Understanding Psychosocial Adjustment to Chronic Illness and Disability: A Handbook for Evidence-Based Practitioners in Rehabilitation by Fong Chan
Public Lecture Series 2017: Managing chronic illness in young people: A psychosocial approach
Psychosocial Adaptation to Chronic Illness and Disability: A Virtue Based Model.
Hanoch Livneh , Portland State University. Human fascination with the concept of time can be traced to antiquity. Time has been viewed as fundamental to all human experience, and efforts to understand its nature, structure, and relationship to the human experience have generated a burgeoning body of literature, over the past two millennia, among philosophers, astronomers, physicists, and more recently psychologists. Yet, the field of rehabilitation counseling has been rather silent on the role of time and especially its place in understanding psychosocial adaptation to chronic illnesses and disabilities. In the first part of this article, the author seeks to a provide a brief review of the current understanding of the nature and structure of time and b explore the role that time plays in the context of personality theories and the therapeutic approaches spawned by them. Implications to the study of chronic illnesses and disabilities are discussed throughout the narrative.
Chronic illnesses and disabilities CID are integral parts of life, and their likelihood of occurrence increases with one's age. The experience of CID invariably necessitates personal adaptation to both the individual's diminished functional capacities and their altered interactions with the physical and social environments. The field of psychosocial adaptation PA to CID has exponentially grown during the past 30 years and can be conveniently collapsed into two broad domains, namely, conceptual and empirical approaches to the study of PA to CID. The conceptual approach is mostly rooted in extensive clinical observations of individuals following the aftermath of CID onset and has led to the development of numerous theoretical frameworks of PA to CID and coping with CID. The empirical literature is examined in this chapter by focusing on those studies that have directly sought to investigate the relationships albeit not necessarily causal in nature among a wide range of sociodemographic characteristics, CID-linked factors, personality attributes and coping strategies, and environmental influences these four classes of variables are typically considered as predictors, mediators or moderators , and measures of PA to CID the latter commonly regarded as outcomes. Due to space restrictions, our review of the empirical literature only focuses on certain types of CIDs, namely, spinal cord injuries, cancer, and multiple sclerosis. This chapter concludes with a discussion of those issues that need to be addressed by future researchers in the field of adaptation to CID.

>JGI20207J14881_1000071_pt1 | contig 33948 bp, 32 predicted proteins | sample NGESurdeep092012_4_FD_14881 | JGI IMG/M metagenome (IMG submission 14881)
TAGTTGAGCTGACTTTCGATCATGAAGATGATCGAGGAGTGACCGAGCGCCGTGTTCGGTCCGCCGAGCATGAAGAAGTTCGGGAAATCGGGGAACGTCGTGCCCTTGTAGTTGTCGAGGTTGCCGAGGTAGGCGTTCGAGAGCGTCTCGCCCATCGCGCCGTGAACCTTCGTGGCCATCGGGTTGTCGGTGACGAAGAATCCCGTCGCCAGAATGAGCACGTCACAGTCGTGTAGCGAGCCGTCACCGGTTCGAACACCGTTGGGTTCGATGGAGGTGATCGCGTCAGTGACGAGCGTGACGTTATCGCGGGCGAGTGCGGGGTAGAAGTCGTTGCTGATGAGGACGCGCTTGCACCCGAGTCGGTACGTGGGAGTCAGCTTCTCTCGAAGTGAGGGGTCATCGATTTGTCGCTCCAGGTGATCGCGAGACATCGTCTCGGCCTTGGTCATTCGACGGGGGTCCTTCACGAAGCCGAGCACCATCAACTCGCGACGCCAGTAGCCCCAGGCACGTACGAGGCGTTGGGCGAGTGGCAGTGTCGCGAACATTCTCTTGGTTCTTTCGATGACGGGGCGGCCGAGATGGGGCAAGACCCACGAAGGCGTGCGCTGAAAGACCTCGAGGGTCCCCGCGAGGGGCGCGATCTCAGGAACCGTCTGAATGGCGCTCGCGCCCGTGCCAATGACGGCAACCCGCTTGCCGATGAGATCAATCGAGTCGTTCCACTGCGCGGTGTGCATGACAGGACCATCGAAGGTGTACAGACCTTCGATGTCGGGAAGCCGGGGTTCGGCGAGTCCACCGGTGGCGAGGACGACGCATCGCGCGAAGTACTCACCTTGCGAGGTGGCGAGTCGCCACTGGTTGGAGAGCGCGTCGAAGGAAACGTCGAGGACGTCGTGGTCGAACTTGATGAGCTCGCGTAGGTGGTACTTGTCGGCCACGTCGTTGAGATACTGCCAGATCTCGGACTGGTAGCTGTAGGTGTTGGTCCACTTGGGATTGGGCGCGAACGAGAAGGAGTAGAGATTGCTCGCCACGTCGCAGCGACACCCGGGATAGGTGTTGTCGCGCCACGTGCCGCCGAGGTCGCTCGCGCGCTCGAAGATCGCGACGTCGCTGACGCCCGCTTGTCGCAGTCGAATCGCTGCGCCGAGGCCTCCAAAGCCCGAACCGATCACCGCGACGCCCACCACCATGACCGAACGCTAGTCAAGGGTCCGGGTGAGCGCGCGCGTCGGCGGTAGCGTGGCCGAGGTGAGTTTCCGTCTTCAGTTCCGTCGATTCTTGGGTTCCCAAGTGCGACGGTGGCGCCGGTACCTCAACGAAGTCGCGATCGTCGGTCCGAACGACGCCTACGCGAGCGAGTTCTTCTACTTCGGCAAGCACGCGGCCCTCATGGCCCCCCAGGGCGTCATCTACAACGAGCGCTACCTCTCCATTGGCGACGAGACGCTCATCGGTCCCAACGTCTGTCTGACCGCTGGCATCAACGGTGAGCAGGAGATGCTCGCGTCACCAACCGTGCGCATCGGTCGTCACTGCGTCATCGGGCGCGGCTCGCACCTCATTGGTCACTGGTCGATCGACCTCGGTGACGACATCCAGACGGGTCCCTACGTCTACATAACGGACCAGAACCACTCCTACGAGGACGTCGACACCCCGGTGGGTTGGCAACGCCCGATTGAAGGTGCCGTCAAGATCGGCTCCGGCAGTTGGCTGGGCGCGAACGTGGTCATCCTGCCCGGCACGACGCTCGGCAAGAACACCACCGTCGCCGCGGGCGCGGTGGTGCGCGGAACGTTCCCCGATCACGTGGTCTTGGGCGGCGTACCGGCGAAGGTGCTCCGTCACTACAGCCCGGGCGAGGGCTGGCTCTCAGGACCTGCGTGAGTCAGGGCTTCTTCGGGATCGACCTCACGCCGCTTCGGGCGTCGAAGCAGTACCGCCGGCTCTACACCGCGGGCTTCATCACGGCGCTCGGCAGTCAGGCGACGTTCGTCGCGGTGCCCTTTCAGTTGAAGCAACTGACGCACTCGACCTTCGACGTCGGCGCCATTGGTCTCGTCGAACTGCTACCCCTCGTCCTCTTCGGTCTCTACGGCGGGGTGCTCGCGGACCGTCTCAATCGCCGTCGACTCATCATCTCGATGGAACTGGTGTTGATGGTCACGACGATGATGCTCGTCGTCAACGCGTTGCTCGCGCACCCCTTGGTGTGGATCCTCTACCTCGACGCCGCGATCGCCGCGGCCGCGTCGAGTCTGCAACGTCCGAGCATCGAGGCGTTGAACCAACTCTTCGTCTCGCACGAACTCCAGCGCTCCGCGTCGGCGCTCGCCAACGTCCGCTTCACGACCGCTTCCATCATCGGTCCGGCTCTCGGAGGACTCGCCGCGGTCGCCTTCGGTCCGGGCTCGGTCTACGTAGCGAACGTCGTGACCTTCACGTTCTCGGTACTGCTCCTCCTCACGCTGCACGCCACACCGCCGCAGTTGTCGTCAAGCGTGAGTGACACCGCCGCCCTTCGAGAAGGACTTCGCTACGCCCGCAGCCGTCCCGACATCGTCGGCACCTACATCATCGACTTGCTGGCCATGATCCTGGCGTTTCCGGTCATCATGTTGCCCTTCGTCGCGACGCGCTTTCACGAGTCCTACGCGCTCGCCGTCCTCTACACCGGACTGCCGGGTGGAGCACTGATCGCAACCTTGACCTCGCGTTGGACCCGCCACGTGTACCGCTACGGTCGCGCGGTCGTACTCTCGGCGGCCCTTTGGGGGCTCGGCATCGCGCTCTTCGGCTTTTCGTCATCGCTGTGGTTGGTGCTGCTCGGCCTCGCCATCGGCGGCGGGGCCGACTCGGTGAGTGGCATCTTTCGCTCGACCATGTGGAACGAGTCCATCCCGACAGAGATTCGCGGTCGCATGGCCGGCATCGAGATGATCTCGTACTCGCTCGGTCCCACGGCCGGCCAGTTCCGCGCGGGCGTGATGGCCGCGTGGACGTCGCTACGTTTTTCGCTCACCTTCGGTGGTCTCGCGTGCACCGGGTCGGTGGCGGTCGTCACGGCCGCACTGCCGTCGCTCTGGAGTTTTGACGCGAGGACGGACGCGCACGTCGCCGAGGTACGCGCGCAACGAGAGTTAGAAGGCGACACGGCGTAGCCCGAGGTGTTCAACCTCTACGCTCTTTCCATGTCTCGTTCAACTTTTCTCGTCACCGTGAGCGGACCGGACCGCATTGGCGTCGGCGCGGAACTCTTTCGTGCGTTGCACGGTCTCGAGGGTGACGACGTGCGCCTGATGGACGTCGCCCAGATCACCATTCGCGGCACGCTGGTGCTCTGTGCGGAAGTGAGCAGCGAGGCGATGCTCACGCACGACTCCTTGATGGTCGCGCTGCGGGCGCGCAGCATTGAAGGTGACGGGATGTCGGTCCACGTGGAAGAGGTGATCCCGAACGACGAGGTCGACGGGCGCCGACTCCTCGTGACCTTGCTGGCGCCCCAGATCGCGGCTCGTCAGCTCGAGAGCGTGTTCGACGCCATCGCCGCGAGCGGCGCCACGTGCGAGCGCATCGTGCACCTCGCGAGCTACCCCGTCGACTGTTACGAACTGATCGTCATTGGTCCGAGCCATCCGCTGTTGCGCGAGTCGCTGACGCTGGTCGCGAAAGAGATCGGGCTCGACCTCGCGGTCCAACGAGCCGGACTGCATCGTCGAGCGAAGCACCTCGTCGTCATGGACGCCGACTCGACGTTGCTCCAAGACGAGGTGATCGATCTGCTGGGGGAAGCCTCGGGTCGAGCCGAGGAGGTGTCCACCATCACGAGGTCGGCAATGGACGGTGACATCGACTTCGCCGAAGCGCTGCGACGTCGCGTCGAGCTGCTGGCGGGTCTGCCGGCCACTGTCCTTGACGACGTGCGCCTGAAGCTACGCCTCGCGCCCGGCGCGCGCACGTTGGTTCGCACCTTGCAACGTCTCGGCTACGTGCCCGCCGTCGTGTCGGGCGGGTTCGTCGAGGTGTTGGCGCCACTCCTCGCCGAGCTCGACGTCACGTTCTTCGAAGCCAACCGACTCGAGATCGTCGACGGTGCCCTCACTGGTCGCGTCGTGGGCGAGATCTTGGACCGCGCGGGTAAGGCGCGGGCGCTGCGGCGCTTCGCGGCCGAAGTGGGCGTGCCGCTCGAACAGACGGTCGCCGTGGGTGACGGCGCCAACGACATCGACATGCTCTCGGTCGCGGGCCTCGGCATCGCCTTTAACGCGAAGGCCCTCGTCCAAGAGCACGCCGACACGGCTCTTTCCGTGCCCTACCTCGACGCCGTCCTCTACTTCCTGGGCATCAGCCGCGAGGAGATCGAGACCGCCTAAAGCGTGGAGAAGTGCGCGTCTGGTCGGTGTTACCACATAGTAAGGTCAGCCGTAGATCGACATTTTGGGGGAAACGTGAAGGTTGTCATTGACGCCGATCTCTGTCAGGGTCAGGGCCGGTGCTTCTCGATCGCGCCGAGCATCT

Table of contents. Please choose whether or not you want other users to be able to see on your profile that this library is a favorite of yours. Finding libraries that hold this item You may have already requested this item. Please select Ok if you would like to proceed with this request anyway.
To browse Academia. Skip to main content.
Journal of Clinical Psychology in Medical Settings. This study examined the factorial structure of psychosocial adaptation to chronic illness and disability in a sample of individuals who sustained spinal cord injury SCI. Three models were examined. The first model tested the hypothesis that psychosocial adaptation is composed of a single, global factor, in which positive adaptive and negative nonadaptive reactions define two opposing poles of the same dimension. The second model tested the validity of two distinguishable factors, representing adaptive and nonadaptive dimensions. The third model examined the relationship between the 2-factor model and a third dimension, that of denial. The data from the instruments measuring psychosocial adaptation to trauma and disability the Reactions to Impairment and Disability Inventory and the Purdue Posttraumatic Stress Disorder-Revised were submitted to a series of confirmatory factor analyses, and the results from the goodness of fit tests and fit indices provided strong support to the validity of the latter two models.